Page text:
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87
Not in the Manuscript Catalogue.
1815 Catalogue, page 26. no. 81, Massachusetts papers, 1797-1807, 9 vols.
1. 1831 Library of Congress catalogue, page 65. no. J. 218, Adams and Larkin’s Independent Chronicle, from October 9, 1797, to November 3, 1800, 1 v. folio; Boston.
The Independent Chronicle. Boston: Adams and Larkin, 1797-1800.
Folio. Bi-weekly.
Parsons, page 90. Brigham, page 307.
Republican. This paper, established in 1776, became the leading organ in New England of the Jeffersonian school of political ideas.
[589]
88
Not in the Manuscript Catalogue.
2. 1831 Catalogue, page 66, no. J. 227, Independent Chronicle and Constitutional Telegraphe, 1800, 1801, 1 v. folio; Boston.
For the Independent Chronicle see no. 589.
The Constitutional Telegraphe. Boston: Jonathan S. Copp for the Proprietor, 1800, 1801.
Jeffersonian. A bi-weekly paper, originally established in 1799 by Samuel S. Parker. With the issue of October 1, 1800, the paper was published by John S. Lillie.
Brigham, page 280.
In sending a bill for The Constitutional Telegraphe from October 1, 1801 to April 1, 1802 ($ 4.50), John S. Lillie wrote on October 12, 1803, to Jefferson: “When I was Editor of the News Paper called the Constitutional Telegraphe, I sent it on to you, as did Doct r. Parker, who was the original Editor of that Paper. I should not at this late period have thought of forwarding my Bill to you, which I have inclosed in this Letter, but for my misfortunes. I have suffered, Sir, very much in consequence of my too ardent zeal in the Republican cause, & am willing, if it should be necessary, still to suffer more, neither the neglect of my Republican friends, nor the contumely or contempt of my federal enemies, will, I trust, ever induce me to alter my political creed. Perhaps my zeal in the Republican cause when I edited the Telegraphe, made me rather imprudent; I certainly meant well, & my concience [ sic -- Ed. ] does not reproach me with an intention, to injure, either directly, or indirectly, the private character of any man. The distress of my family was great during my unfortunate imprisonment for a supposed libel on Judge Dana; at that time, two of my Children lay at the point of Death, particularly, the youngest, who has the honor to bear your name . . .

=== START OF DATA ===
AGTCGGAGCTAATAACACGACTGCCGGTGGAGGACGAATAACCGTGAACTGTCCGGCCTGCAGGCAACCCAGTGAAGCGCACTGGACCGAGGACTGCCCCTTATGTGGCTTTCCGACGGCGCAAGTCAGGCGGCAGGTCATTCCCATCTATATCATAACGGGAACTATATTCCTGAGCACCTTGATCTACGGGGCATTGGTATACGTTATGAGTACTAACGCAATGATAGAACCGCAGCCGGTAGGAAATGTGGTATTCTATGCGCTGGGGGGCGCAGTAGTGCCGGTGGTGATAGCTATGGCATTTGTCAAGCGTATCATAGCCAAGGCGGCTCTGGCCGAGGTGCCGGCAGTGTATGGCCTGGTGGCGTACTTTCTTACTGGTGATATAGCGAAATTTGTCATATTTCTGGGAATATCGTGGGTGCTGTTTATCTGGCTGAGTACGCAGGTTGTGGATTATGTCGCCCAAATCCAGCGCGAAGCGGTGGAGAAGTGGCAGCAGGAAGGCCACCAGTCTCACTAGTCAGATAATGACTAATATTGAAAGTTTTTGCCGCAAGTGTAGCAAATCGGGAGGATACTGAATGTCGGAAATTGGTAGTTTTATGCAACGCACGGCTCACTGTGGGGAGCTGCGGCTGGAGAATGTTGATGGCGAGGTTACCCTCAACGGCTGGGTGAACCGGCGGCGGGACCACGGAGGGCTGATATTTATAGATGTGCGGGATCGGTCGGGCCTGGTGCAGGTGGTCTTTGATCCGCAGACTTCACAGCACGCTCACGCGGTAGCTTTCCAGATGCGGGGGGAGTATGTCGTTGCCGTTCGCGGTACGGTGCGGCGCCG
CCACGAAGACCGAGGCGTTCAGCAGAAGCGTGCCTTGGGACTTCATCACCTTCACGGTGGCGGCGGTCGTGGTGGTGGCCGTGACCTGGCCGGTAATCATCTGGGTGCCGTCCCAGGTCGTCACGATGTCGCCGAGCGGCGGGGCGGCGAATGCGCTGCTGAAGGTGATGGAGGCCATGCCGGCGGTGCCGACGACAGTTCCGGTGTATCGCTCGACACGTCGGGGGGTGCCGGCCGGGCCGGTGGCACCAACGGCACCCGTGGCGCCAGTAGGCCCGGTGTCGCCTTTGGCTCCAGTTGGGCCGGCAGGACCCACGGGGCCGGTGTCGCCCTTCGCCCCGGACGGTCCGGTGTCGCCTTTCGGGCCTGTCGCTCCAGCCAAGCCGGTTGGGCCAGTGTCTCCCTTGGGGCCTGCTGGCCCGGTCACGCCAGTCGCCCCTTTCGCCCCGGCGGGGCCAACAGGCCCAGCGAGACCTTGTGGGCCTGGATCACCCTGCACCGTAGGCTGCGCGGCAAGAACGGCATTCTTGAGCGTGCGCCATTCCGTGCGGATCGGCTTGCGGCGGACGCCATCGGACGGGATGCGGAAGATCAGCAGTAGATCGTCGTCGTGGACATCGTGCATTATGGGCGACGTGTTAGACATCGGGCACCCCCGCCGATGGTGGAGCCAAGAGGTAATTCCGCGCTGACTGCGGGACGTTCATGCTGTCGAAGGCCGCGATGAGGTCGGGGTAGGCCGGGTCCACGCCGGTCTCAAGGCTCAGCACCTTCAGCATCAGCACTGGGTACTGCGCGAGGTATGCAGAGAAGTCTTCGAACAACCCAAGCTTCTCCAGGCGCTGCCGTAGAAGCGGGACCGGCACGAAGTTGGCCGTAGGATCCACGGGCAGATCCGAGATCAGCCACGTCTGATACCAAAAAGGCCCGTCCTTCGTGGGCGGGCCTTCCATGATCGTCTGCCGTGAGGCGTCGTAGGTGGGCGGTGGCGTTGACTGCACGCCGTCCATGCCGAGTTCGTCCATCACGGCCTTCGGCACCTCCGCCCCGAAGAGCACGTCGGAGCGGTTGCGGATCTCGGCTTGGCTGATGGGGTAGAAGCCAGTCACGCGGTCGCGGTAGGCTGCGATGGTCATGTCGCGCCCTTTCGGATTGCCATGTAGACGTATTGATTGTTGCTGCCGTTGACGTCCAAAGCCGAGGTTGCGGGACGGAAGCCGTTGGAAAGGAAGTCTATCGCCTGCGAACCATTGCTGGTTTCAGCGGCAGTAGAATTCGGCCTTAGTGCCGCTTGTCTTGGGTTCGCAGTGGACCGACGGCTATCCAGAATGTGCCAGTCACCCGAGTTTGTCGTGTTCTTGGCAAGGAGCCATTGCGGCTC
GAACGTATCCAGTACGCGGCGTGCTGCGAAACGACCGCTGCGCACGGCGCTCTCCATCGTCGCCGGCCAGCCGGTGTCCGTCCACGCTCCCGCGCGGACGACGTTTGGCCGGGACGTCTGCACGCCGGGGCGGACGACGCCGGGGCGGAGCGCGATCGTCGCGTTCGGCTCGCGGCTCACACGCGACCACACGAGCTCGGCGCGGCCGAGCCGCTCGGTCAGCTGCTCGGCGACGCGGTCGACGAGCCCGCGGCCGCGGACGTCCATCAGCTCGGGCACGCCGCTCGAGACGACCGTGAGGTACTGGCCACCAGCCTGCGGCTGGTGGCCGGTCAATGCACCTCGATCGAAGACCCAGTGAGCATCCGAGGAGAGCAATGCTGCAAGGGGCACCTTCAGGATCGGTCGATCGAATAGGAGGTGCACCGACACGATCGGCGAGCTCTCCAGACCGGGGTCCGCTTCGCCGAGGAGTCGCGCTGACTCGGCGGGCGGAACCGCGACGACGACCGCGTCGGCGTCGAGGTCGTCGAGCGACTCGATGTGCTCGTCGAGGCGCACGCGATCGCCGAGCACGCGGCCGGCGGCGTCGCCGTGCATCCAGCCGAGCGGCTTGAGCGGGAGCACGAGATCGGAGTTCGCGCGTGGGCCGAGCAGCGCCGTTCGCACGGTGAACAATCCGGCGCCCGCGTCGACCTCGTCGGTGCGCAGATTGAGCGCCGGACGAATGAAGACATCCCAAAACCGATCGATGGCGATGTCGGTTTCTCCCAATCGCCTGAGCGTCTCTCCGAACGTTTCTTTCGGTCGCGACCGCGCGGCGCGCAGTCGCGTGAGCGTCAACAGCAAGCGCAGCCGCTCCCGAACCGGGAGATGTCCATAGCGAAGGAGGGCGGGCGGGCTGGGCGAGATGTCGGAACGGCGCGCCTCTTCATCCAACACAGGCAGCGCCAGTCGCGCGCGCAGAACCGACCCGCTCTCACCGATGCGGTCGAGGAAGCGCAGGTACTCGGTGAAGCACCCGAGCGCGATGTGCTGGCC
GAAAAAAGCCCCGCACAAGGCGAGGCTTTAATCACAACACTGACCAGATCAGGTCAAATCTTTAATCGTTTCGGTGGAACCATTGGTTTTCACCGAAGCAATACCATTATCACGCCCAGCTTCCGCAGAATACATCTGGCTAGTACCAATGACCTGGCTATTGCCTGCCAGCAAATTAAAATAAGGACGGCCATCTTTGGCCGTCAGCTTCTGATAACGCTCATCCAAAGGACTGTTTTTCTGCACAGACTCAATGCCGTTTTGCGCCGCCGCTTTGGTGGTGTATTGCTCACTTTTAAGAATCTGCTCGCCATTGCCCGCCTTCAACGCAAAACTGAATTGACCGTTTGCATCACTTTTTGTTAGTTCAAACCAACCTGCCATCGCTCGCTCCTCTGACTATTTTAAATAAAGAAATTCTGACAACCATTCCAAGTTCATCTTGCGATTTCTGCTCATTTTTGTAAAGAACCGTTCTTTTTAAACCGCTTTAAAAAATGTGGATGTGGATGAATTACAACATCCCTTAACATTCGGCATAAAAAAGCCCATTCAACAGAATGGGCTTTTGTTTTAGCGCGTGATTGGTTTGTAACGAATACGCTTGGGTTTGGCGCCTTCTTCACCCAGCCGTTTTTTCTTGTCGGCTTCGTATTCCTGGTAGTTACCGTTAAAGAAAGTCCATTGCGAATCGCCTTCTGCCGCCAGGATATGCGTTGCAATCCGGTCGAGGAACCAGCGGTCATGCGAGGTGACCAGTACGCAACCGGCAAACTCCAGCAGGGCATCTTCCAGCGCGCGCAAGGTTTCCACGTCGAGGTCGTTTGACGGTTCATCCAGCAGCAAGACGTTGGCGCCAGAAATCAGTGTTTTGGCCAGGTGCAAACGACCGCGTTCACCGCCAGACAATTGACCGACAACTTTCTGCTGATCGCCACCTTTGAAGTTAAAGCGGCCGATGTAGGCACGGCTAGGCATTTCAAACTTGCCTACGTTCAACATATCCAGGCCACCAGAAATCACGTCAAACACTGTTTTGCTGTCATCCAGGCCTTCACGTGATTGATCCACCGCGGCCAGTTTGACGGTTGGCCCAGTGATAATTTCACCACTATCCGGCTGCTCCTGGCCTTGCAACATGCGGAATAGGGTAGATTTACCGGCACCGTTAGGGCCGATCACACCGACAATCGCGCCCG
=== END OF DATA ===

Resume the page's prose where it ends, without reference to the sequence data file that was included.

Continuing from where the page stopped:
"You no doubt will recollect Sir, that the Constitut l. Telegraphe , was, at one time, the only decided Republican Paper in this State. and if I know my own heart, when I became its Editor, I had no other view, than the good of my native Country, in the promotion of Republicanism in your Election to the Chief magistracy of the nation, and to this single point I exerted with pleasure all the abilities which I possessed, & had the inexpressible satisfaction to find the cause triumphant . . .”
[590]
89
Not in the Manuscript Catalogue.
3. 1831 Catalogue, page 65. no. J. 219, Adams and Rhoades’ Independent Chronicle, 1802 to 1808, 7 v. folio; Boston.
Abijah Adams and Ebenezer Rhoades entered into partnership for the above papers in May, 1800.
[591]
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